I had tree tomato juice my first morning in Ecuador, because the hotel puts out a huge breakfast buffet including an egg and pancake station which will make anything to order. And they always have eight different juices. Orange and pineapple are always availble, and six more on top of those.
So, it was okay, but nothing special. Next day, I had the tree tomato compote. Same story. At the same time, we discovered the wonderful babaco, which apparently never leaves the continent. I would pay well if someone would import it. Seriously. Here is the babaco.
Babaco or champagne fruit - Carica pentagona
At the Rondo I had tree tomato pie. As far as I was concerned, that was it for me and the tree tomato. It tasted basically like nothing. Hoever, the next morning, I tried something by accident, having mistaken it for canteloupe. Tree tomato. I almost lost it. Horrible. Well, so I thought I had given it a fair test, and saw no need to try it again in any format.
Anyway, I was having a lot of trouble eating breakfast. I don't know if it was the altitude, or what, but basicallly all I was eating was fruit. I cleverly intuited I couldn't keep anything else down, so I didn't even try. Every morning it was orange (or blackberry or watermelon or pineapple, etc) juice, canteloupe and babaco. For that and other reasons, I actually lost four pounds on this trip. One reason had to do with haring all over creation from 8 AM until 6 PM at high altitude. And, as I said, still other reasons. You'll see.
So this was our day to go to Otavalo, a famous market town, and other sites along the way. We had an extra guide that day, Luisa, who was apparently the shopping expert. Poor thing. I hate to shop, and Joyce is frugal in the extreme. Believe me, this is good or we couldn't afford to go on trips like this at all. But it also means most of our souvenirs are the pictures we take.
Our first stop was a farmacia because we needed some stuff it was good to have a woman along for. There's a farmacia in every block, and an alimentaria (grocery store) or two as well. They have no stores of the size we find "normal" in the US. Every shop is a tiny hole in the wall. Each block has a whole string of tiny little stores because few people have cars and they must carry everything they buy on buses or on foot, so they want to shop as close to home as possible.
Then it was off to the dough ornament store. Seriously. Everything in the store is made out of dough, baked and painted. Here are the kids with a small "Equator Monument" because we forgot to take them out for pictures at the real Mitad del Mundo.
Everything on that shelf is made out of dough. Really. Luckily, they had baskets full of Christmas ornaments, which Joyce is always looking for. She sends them to her family for St. Nicholas Day. I can't tell you exactly how many we came away with but maybe 32, and only a handful are staying with us. And they all made it back unbroken, thanks to yards and yards of toilet paper. See, I knew they had it someplace. Turns out it was all in that shop for wrapping breakables.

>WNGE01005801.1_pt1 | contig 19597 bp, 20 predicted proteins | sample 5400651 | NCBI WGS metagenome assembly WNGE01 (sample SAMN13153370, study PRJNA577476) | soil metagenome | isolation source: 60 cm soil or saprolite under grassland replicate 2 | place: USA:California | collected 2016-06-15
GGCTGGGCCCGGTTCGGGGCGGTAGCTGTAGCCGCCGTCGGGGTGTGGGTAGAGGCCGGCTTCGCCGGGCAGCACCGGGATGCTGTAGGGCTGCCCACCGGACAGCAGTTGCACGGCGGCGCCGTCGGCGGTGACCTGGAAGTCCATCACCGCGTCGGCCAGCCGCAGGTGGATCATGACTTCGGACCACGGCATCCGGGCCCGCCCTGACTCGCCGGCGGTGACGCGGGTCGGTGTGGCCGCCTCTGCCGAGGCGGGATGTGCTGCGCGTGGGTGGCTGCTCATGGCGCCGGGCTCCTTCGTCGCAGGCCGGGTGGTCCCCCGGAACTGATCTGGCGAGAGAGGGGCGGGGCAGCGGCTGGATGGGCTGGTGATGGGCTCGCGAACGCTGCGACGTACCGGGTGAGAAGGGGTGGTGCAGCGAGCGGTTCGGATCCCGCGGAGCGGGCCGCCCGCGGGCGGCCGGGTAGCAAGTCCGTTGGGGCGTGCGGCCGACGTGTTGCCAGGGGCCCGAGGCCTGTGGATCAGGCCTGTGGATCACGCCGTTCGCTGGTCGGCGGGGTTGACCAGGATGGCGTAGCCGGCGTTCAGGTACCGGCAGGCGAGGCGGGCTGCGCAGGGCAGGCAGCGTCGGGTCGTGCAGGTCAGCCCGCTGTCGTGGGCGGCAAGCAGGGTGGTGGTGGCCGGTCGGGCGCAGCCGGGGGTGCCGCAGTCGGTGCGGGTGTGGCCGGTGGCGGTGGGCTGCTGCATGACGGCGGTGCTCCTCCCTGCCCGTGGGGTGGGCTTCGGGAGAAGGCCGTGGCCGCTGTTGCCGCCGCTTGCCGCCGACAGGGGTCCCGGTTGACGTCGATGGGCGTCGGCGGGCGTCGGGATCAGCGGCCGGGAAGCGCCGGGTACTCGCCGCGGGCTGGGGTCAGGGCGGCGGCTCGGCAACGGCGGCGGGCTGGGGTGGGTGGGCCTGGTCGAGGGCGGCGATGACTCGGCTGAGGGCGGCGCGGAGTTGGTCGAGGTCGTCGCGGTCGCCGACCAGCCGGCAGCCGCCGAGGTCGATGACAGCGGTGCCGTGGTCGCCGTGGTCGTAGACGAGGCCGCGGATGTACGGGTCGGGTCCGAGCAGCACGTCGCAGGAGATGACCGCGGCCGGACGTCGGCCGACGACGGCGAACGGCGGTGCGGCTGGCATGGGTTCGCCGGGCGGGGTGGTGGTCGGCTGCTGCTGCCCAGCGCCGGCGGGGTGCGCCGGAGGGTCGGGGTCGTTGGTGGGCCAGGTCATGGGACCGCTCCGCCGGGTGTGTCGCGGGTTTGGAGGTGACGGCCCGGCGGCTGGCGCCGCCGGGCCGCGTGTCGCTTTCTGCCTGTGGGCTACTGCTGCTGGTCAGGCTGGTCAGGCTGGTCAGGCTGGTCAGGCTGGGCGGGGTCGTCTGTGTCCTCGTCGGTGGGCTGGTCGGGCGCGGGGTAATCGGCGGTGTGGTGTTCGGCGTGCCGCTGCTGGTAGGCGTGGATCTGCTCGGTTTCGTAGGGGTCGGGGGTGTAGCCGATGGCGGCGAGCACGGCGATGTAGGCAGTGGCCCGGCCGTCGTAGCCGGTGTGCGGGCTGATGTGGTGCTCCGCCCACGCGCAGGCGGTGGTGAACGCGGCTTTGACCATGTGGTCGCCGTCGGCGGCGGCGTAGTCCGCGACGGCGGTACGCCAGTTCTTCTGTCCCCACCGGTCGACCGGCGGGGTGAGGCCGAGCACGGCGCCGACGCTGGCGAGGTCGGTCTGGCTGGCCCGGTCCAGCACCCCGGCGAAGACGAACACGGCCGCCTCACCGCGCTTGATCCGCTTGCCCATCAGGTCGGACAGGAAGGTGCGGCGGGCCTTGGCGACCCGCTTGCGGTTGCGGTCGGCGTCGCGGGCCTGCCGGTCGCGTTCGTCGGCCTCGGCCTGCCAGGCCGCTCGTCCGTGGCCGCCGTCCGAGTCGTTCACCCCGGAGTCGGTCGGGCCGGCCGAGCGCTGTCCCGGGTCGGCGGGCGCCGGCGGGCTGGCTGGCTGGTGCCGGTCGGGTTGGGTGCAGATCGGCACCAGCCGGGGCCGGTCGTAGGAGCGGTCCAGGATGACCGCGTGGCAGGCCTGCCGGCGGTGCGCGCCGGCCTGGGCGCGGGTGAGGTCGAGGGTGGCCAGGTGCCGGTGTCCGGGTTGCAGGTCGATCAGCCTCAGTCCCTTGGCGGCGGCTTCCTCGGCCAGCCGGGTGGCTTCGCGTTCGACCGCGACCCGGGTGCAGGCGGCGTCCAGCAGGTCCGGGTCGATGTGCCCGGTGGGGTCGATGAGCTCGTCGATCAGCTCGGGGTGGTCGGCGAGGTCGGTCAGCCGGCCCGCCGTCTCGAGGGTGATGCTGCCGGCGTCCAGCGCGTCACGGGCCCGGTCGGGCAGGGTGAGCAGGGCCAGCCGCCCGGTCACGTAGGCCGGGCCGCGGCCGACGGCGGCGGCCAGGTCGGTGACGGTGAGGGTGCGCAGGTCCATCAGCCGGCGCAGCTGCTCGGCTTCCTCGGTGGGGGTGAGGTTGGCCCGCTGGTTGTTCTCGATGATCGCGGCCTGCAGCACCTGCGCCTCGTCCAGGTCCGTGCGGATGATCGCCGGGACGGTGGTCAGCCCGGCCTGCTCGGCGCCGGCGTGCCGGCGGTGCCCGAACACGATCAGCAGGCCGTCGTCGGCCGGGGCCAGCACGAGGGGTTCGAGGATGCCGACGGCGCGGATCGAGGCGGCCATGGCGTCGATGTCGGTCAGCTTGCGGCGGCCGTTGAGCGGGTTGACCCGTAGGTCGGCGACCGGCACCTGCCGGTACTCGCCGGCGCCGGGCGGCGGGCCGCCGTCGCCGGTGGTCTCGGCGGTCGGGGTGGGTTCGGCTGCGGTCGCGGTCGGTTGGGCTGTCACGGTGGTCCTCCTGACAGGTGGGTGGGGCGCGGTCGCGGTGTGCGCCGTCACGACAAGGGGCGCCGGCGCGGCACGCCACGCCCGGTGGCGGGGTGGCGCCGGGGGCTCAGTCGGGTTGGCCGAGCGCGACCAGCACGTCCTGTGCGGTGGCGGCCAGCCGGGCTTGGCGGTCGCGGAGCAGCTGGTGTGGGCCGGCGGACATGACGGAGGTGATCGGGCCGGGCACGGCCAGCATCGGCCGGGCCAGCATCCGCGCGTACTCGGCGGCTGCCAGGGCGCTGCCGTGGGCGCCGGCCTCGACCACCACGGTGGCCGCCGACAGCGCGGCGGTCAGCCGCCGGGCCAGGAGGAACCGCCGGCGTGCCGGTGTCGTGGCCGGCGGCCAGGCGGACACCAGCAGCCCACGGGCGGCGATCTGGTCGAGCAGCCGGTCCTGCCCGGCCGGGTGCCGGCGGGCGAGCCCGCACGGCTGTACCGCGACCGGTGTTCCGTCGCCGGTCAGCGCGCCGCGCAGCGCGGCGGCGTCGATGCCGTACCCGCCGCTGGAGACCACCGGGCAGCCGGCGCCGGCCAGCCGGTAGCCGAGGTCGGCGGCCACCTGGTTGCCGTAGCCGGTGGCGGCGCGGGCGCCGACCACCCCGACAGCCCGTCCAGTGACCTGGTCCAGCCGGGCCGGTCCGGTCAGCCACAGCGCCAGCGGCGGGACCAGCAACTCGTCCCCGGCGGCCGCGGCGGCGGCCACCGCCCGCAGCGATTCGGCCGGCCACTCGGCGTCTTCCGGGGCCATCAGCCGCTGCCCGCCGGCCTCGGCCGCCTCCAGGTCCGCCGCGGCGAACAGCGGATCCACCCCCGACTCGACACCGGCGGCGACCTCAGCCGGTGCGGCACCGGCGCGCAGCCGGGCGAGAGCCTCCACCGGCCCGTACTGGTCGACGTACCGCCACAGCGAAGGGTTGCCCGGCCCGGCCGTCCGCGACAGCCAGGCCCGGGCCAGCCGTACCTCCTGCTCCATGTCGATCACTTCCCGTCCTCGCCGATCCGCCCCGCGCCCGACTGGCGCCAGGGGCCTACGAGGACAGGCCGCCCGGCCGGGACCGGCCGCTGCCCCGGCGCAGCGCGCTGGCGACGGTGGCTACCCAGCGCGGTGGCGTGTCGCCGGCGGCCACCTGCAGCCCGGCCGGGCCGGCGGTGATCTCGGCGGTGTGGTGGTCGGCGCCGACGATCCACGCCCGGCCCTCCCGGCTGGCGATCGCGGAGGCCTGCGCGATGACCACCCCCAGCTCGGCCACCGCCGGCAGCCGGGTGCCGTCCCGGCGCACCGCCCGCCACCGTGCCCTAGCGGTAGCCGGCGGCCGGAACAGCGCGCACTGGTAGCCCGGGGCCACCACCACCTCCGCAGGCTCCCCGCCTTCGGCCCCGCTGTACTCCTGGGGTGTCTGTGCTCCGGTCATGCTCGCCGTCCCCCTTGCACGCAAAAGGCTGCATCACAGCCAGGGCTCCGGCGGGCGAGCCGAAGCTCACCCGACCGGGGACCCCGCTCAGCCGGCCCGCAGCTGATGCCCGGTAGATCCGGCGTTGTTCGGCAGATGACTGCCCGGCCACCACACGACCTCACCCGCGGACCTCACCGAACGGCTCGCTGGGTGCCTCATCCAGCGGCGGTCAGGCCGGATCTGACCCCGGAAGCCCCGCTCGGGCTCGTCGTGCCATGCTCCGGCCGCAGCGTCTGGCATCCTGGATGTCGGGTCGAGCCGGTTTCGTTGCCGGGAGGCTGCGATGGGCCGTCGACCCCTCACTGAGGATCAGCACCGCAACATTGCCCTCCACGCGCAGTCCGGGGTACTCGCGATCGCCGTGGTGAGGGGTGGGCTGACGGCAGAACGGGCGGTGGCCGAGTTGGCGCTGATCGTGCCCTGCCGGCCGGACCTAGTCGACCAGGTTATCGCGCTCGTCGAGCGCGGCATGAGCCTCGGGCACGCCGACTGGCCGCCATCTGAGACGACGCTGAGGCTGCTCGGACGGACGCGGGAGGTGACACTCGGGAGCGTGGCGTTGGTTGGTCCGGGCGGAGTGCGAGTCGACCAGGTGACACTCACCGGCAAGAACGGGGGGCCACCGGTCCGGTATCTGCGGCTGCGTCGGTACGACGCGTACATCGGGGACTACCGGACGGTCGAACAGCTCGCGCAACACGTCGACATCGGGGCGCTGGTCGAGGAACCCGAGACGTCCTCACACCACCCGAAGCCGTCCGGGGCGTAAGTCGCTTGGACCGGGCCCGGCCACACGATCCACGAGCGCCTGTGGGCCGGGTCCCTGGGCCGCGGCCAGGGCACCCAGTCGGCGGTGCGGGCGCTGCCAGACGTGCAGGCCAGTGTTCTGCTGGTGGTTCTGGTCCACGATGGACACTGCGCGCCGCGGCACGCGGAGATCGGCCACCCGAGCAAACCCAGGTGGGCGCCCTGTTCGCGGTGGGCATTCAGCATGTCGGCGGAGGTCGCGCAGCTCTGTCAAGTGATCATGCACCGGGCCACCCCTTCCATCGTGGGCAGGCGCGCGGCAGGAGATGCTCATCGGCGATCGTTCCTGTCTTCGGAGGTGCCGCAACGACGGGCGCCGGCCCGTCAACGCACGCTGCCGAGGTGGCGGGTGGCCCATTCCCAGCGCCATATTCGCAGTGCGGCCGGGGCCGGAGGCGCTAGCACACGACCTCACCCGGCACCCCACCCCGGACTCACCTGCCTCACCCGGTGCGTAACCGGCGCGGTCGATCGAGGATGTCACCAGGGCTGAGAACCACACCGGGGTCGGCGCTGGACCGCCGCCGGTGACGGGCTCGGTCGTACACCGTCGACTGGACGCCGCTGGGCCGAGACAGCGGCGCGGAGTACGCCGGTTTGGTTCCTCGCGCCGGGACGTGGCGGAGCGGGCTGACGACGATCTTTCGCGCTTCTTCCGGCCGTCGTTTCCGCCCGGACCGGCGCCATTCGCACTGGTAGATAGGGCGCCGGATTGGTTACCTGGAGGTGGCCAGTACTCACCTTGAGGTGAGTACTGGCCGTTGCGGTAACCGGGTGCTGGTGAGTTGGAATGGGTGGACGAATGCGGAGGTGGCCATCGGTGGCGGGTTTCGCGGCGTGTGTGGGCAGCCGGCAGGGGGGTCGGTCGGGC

Although we weren't supposed to stop there, we spotted another real equator monument (every town has one) and stopped to take pictures with the kids. So now we have both dough and the real deal.
Then we went to a bakery where they make a local delicacy that looks like absolutely nothing. There are only a few places that make this nothing.
So we decided to try the nothing but they had no nothing for sale at that moment. Luisa promised we would find places selling nothing on the way to the next volcano, so we started off again.
Soon we were at a famous overlook to see the Imbabura volcano at Lago Mira. The souvenir shop there sold the baked nothing, so we bought a bag. Criminy! It was delicious! It's amazing how a little stick of nothing actually tasted like something. Joyce found it dull and dry but the guides and I ate the whole bag. Too bad it's not something that travels well. In this picture I have a secure grip on my nothing, to keep it away from Joyce. That's Lago Mira and Imbabura.
At long last we arrived in Otavalo, which in Quechua means "ponchos for everybody" and may I be stuck down if they didn't honestly say this, and anyway, I found it on line.
We didn't need or buy any ponchos (but we got those scarves again!) and we took pictures of their ponchos. It was very colorful, as you can see. Also, the indigenous people are very lovely, and quite small.
Then we went to a hacienda for lunch. We were there four days and hit three different haciendas plus this excellent local restaurant only a guide would know. But that's the next day.
Anyway, haciendas are always lovely and always a good deal. Here's a link to Ecuadoran haciendas. Some of them include a hotel, but all are restaurants. They are just all over the place, and have beautiful gardens. There is NO excuse for eating KFC or McDonald's in Ecuador. We apologized to many Ecuadorans for having exported this mess.
Our last stop was the leather-selling town where Joyce got a wallet. Luisa wanted to take us to some other shopping places but we are just not big shoppers so we went back for a swim instead.